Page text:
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Asian Fairy-bluebird Picture

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Male taking off from Peepal (Ficus religiosa) at Jayanti in Buxa Tiger Reserve

The Asian Fairy Bluebird, Irena puella, is a medium-sized, arboreal passerine bird.

This fairy-bluebird breeds across tropical southern Asia from the Himalayan foothills, India and Sri Lanka east to Indonesia. This species is found in moist hill-forest. Two or three eggs are laid in a small cup nest in a tree. It was described by British ornithologist John Latham in 1790. The only other member of the genus is the Philippine Fairy-bluebird I. cyanogastra.

The adult Asian Fairy Bluebird is about 27 cm long. The male has glossy, iridescent blue upperparts, and black underparts and flight feathers. The female and first year male are entirely dull blue-green.

The Asian Fairy Bluebird eats fruit, nectar and some insects. Its call is a liquid two note glue-it.

Description Male on Peepal Ficus religiosa at Jayanti in Buxa Tiger Reserve in West Bengal

The Asian Fairy Bluebird measures around 10.5 cm long, with the tail measuring 4.2 cm, the wing 5.1 cm, and tarsus 0.85 cm; the bill is 1.2inches from gape. The iris is crimson and eyelids pinkish; the bill, legs and claws are black, and mouth a flesh- colour. Marked sexual dimorphism is evident. The male is a shining ultramarine-blue with lilac reflections on its upper plumage, lesser wing-coverts, and under tail-coverts, while the sides of its head and the whole lower plumage are deep black; greater wing-coverts, quills, and tail black, and some of the coverts tipped with blue, and the middle tail-feathers glossed with blue.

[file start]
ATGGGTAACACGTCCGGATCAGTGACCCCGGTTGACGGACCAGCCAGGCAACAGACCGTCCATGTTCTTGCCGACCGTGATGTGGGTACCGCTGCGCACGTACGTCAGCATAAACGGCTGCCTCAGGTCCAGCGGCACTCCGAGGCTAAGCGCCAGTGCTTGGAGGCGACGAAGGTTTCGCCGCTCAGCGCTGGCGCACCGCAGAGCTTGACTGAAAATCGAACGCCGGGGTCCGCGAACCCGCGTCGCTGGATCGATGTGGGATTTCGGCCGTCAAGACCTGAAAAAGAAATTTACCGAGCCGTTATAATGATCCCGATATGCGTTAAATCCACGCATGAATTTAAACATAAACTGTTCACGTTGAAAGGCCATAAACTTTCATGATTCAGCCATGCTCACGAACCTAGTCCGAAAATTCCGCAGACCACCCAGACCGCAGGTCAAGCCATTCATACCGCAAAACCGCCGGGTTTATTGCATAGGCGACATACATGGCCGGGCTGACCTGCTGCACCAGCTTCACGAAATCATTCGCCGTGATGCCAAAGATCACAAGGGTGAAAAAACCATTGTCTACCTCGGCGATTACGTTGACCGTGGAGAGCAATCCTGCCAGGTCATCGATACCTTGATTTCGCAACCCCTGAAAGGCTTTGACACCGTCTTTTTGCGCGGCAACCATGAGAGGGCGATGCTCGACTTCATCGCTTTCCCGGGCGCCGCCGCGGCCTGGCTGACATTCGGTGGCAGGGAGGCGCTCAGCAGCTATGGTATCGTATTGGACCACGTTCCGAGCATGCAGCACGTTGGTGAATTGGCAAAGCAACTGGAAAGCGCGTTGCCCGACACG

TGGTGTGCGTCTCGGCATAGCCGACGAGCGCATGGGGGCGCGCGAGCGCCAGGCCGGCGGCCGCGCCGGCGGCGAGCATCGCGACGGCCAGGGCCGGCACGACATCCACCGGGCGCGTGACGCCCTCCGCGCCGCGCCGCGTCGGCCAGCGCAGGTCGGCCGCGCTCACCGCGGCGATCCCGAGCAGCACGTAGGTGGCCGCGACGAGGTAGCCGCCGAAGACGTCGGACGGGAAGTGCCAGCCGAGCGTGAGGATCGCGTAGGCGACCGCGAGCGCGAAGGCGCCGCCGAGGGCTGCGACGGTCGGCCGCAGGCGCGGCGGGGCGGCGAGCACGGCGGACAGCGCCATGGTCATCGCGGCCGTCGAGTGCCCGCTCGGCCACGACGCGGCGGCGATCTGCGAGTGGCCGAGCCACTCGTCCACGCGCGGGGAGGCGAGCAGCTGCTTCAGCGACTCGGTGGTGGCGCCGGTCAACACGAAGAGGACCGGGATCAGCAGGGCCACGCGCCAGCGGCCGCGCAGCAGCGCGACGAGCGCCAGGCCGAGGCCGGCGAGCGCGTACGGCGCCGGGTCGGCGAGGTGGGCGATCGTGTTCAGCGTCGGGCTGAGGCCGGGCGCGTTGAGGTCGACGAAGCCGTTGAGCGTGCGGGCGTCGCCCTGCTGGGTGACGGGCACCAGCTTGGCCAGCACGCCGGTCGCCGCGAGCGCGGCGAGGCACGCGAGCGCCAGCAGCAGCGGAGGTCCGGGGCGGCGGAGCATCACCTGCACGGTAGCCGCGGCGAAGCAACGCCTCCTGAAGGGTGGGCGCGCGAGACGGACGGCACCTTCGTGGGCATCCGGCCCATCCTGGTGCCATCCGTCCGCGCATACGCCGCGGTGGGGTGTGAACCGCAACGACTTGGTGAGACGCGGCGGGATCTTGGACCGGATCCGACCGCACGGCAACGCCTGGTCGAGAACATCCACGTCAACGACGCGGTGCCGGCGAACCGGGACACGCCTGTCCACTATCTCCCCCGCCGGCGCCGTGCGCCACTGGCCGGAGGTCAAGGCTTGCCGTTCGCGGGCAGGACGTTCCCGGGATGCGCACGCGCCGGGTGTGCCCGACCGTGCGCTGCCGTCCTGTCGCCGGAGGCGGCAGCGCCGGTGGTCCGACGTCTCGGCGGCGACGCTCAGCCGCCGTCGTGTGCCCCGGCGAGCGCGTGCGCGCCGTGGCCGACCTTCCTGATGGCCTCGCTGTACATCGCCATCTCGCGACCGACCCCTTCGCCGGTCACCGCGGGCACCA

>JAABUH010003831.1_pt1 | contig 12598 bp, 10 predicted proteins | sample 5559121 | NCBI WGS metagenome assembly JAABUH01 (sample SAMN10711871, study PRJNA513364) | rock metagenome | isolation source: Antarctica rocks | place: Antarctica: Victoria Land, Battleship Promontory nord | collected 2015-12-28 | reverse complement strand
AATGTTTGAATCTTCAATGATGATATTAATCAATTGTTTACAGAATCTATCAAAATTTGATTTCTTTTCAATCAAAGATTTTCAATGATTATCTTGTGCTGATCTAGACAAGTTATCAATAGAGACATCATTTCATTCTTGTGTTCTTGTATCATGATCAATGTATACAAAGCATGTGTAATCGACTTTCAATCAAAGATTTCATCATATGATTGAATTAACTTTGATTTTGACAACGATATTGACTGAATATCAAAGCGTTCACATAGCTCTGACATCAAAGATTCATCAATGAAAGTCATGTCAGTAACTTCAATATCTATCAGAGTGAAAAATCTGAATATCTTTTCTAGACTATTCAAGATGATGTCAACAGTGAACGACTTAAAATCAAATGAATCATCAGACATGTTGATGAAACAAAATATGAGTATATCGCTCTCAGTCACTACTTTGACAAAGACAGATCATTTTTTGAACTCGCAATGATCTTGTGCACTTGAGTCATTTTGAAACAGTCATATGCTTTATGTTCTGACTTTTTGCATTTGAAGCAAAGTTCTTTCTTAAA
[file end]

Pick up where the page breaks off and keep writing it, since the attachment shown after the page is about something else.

The upper plumage, the lesser wing-coverts, and the lower tail-coverts of the female are brownish blue, with the edges of the feathers brighter. The middle tail-feathers and the outer webs of all the others, except the outer pair, like the upper plumage, and remainder of tail dark brown ; primaries and secondaries dark brown. The greater wing-coverts, primary- coverts, and tertiaries dark brown, with a blue tinge on the outer webs ; sides of the head and whole lower plumage blue, very similar to the upper parts. The young resemble the female. The male changes into adult plumage in March, the change taking place without a moult. The feathers of the upper parts first become fringed with bright blue ; the tail-coverts next become changed ; the lower plumage takes the longest to change, and young birds may frequently be met with having the lower plumage mixed black and dull blue, hut the upper plumage that of the adult.

I. cyanea, from the Malay peninsula, differs in having the under tail-coverts longer, nearly reaching to the tip of the tail.

Distribution and habitat

Sri Lanka; the western coast of India from Travancore up to the latitude of Belgaum and Sawantwadi; Sikkim and the lower ranges of the Himalayas to Dibrugarh in Assam; the Khasi Hills; Cachar ; Manipur ; Arrakan ; Bago and Taninthayi Division in Burma; the Andaman and Nicobar Islands. This species is confined entirely to the evergreen forests of the hills and plains, and it is found up to about 4000 feet of elevation. It extends some distance down the Malay peninsula and into Siam.


This bird is common in most of the tracts it frequents, going about in small parties or in pairs.

Calls (whiplash) along with some Iole indica calls


It feeds principally on fruit and is generally found on the larger forest-trees.


It breeds from February to April, constructing a shallow cup-shaped nest, sometimes of moss and sometimes of small twigs, in a sapling or small tree. The eggs, which are generally two in number, are greenish white marked with brown, and measure about 1.14 cm by .77 cm.

Male and female Cotigao NP, Goa, India




Male in the Milwaukee County Zoological Gardens

Female feeding on Peepal (Ficus religiosa) at Jayanti in Buxa Tiger Reserve

Male feeding on Peepal (Ficus religiosa) at Jayanti in Buxa Tiger Reserve

Female feeding on Peepal (Ficus religiosa) at Jayanti in Buxa Tiger Reserve

Male feeding on Peepal (Ficus religiosa) at Jayanti in Buxa Tiger Reserve

  1. ^ Oates, E. W. (1889) Fauna of British India. Birds. Volume 1.

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